Earlier today, I tried to connect a timer up to my spa motor so that I can set it to automatically run the filter for a couple of hours during the afternoon.
My spa is an older Cal Spas model with manual, electromechanical controls. Because of the limitations of the standard household outlet, the span heater and the jets cannot be operated at the same time. The manufacturer uses a SPDT switch on the "jets" button that disconnects power from the heater when the jets are turned on.
In order to have the heater automatically disconnect when the jets/filter motor is turned on by the timer, I decided to use a relay. I connected the coil of the relay to the switched output of the timer and connected the hot conductor for the heater to the normally closed contacts on the relay.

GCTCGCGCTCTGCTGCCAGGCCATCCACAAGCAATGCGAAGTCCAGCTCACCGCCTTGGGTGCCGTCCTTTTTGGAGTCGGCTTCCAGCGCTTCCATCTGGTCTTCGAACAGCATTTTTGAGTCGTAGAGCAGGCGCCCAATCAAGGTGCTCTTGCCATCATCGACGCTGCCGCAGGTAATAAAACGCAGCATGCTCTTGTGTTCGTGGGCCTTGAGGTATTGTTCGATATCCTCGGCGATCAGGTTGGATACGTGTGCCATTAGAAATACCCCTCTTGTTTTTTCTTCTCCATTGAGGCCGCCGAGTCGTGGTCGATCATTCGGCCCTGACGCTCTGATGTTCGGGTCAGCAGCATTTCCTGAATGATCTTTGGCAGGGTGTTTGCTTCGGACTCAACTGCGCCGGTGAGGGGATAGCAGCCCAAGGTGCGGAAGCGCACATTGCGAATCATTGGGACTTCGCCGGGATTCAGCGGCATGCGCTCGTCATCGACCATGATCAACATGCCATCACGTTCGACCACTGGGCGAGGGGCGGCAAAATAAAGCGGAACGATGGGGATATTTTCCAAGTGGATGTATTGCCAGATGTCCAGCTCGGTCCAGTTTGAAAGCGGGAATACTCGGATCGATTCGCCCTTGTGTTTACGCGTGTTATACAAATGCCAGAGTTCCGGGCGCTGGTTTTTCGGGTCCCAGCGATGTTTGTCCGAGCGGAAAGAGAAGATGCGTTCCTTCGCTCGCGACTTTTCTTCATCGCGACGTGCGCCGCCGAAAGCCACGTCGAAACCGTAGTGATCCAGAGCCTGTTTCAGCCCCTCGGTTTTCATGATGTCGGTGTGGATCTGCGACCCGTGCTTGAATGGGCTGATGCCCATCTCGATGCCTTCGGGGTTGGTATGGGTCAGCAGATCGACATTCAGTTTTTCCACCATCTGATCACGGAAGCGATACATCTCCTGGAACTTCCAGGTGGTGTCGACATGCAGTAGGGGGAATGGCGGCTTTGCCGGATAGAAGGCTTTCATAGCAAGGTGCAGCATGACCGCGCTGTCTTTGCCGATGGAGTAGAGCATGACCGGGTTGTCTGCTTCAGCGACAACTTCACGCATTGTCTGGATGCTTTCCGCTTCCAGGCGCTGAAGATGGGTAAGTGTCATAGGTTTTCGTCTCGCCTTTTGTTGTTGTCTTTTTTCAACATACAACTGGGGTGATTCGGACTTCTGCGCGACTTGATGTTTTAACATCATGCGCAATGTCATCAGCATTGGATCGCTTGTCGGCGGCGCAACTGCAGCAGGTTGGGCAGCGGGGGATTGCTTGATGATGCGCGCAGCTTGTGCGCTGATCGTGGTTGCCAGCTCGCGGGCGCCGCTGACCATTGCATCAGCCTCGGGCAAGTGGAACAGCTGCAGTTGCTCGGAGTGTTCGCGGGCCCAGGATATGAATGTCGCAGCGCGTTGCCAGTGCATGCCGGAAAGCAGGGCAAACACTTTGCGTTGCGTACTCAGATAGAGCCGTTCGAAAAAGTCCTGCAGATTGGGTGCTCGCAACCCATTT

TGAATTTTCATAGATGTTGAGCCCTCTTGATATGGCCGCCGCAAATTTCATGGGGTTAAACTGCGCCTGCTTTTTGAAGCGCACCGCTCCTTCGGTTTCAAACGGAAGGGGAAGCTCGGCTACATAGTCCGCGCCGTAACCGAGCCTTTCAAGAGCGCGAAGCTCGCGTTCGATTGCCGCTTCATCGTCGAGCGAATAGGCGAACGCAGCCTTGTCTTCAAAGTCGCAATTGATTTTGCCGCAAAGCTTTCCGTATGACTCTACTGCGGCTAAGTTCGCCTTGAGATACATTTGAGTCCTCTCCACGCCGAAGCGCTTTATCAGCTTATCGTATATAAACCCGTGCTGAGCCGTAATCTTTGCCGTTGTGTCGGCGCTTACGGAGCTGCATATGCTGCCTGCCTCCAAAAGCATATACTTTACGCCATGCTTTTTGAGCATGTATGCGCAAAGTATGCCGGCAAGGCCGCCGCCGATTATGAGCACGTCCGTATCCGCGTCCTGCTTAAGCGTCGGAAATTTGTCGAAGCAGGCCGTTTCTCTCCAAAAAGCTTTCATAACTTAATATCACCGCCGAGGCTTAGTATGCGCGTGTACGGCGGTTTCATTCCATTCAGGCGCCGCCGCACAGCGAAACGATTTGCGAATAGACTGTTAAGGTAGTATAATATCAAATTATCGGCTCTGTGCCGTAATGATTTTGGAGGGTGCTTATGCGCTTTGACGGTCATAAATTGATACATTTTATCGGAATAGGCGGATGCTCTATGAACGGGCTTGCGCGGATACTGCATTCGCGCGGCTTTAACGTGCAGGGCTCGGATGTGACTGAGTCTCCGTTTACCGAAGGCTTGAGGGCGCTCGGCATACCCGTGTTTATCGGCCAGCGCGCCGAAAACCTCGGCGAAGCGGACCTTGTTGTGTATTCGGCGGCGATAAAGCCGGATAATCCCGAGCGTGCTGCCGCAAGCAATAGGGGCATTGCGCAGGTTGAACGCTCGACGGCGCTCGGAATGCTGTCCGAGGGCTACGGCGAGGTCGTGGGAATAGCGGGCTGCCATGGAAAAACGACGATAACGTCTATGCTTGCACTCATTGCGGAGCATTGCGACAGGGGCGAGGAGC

I'm using a relay with a 120 VAC coil and contacts rated at 30A and 120 VAC. When the timer engages the motor and the coil, the heater switches off as planned. When the coil is disengaged, however, I hear a series of loud clicks - about 4 or 5 - before the heater re-engages. Something told me that this is "no good", so I disconnected the power. The relay felt quite hot to the touch.
My question is this, shouldn't a relay rated at 30 amps be able to handle the load of the heater? After all, power to the spa is provided by a standard 120 V outlet. I'm fairly certain that a standard outlet doesn't provide more than 15 or 20 amps. Perhaps I didn't crimp one of the conductors properly?